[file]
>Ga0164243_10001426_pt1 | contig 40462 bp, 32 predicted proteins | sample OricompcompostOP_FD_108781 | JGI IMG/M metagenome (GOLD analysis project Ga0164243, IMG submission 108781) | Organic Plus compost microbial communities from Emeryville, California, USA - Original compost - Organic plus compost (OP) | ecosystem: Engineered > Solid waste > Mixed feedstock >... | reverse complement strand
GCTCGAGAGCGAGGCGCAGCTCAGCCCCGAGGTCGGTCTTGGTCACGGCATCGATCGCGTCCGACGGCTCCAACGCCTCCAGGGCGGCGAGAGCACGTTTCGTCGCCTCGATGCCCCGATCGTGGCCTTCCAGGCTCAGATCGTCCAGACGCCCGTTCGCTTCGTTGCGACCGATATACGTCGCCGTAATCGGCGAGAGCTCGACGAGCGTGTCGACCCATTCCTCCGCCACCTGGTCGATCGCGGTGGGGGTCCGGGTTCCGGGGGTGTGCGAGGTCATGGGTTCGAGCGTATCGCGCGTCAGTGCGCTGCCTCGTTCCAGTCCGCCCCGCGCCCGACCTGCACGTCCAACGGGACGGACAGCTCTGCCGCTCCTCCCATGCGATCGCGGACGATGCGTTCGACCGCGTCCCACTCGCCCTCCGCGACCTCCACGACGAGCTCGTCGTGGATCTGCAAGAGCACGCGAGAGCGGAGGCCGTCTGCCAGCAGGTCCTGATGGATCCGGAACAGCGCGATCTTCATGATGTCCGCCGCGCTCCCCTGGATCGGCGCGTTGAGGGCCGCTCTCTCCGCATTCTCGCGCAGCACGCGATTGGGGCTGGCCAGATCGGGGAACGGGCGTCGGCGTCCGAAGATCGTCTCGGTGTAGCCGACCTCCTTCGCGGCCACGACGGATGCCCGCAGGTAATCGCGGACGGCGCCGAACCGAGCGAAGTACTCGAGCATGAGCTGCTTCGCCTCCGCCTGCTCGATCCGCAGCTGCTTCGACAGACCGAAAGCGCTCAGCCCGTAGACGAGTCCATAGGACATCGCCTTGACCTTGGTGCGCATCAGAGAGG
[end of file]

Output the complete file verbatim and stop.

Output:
>Ga0164243_10001426_pt1 | contig 40462 bp, 32 predicted proteins | sample OricompcompostOP_FD_108781 | JGI IMG/M metagenome (GOLD analysis project Ga0164243, IMG submission 108781) | Organic Plus compost microbial communities from Emeryville, California, USA - Original compost - Organic plus compost (OP) | ecosystem: Engineered > Solid waste > Mixed feedstock >... | reverse complement strand
GCTCGAGAGCGAGGCGCAGCTCAGCCCCGAGGTCGGTCTTGGTCACGGCATCGATCGCGTCCGACGGCTCCAACGCCTCCAGGGCGGCGAGAGCACGTTTCGTCGCCTCGATGCCCCGATCGTGGCCTTCCAGGCTCAGATCGTCCAGACGCCCGTTCGCTTCGTTGCGACCGATATACGTCGCCGTAATCGGCGAGAGCTCGACGAGCGTGTCGACCCATTCCTCCGCCACCTGGTCGATCGCGGTGGGGGTCCGGGTTCCGGGGGTGTGCGAGGTCATGGGTTCGAGCGTATCGCGCGTCAGTGCGCTGCCTCGTTCCAGTCCGCCCCGCGCCCGACCTGCACGTCCAACGGGACGGACAGCTCTGCCGCTCCTCCCATGCGATCGCGGACGATGCGTTCGACCGCGTCCCACTCGCCCTCCGCGACCTCCACGACGAGCTCGTCGTGGATCTGCAAGAGCACGCGAGAGCGGAGGCCGTCTGCCAGCAGGTCCTGATGGATCCGGAACAGCGCGATCTTCATGATGTCCGCCGCGCTCCCCTGGATCGGCGCGTTGAGGGCCGCTCTCTCCGCATTCTCGCGCAGCACGCGATTGGGGCTGGCCAGATCGGGGAACGGGCGTCGGCGTCCGAAGATCGTCTCGGTGTAGCCGACCTCCTTCGCGGCCACGACGGATGCCCGCAGGTAATCGCGGACGGCGCCGAACCGAGCGAAGTACTCGAGCATGAGCTGCTTCGCCTCCGCCTGCTCGATCCGCAGCTGCTTCGACAGACCGAAAGCGCTCAGCCCGTAGACGAGTCCATAGGACATCGCCTTGACCTTGGTGCGCATCAGAGAGG